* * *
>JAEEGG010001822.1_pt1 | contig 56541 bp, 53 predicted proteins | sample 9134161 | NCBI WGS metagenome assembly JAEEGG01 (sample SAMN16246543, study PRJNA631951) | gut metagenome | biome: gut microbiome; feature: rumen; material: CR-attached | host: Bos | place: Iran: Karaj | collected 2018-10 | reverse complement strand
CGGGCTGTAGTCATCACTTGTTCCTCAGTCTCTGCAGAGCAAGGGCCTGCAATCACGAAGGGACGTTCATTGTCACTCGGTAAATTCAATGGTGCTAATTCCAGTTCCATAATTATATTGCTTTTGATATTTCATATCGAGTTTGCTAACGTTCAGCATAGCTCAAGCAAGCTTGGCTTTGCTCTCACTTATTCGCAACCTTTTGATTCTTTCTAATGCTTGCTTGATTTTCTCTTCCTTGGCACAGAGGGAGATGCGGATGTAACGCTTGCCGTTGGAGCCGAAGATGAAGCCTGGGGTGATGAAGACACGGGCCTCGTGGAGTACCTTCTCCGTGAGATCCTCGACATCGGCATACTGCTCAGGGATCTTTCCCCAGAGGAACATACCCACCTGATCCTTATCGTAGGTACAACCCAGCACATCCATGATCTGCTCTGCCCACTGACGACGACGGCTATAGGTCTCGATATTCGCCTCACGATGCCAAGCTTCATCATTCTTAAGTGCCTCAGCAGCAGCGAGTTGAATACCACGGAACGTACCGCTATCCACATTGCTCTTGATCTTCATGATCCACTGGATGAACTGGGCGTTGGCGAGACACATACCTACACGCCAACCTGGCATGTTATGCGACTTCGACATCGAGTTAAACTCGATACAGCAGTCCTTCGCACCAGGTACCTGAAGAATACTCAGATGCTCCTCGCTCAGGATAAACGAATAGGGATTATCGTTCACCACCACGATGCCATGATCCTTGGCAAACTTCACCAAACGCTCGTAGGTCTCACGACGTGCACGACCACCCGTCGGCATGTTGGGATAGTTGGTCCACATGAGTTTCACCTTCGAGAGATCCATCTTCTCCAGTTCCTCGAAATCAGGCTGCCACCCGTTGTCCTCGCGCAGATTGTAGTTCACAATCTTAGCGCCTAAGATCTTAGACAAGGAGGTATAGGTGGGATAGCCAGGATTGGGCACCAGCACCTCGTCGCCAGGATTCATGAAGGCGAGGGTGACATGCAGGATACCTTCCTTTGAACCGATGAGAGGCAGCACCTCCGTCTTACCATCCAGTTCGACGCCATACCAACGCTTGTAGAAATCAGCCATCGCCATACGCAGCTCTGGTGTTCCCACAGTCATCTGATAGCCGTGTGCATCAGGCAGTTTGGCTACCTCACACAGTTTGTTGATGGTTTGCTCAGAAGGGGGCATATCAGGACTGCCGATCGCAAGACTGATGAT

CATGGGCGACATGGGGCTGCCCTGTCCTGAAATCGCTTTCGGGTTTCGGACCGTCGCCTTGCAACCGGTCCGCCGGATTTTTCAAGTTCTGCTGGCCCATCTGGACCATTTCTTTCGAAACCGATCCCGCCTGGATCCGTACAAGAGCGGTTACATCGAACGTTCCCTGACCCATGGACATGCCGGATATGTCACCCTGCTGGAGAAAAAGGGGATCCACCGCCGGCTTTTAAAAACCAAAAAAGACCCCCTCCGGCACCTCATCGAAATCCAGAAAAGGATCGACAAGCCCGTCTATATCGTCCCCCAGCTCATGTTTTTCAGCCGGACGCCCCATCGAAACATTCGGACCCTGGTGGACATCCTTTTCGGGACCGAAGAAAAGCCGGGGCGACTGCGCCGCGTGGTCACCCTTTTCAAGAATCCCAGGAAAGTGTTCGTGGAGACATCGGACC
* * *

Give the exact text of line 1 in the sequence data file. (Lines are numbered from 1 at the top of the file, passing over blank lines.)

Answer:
>JAEEGG010001822.1_pt1 | contig 56541 bp, 53 predicted proteins | sample 9134161 | NCBI WGS metagenome assembly JAEEGG01 (sample SAMN16246543, study PRJNA631951) | gut metagenome | biome: gut microbiome; feature: rumen; material: CR-attached | host: Bos | place: Iran: Karaj | collected 2018-10 | reverse complement strand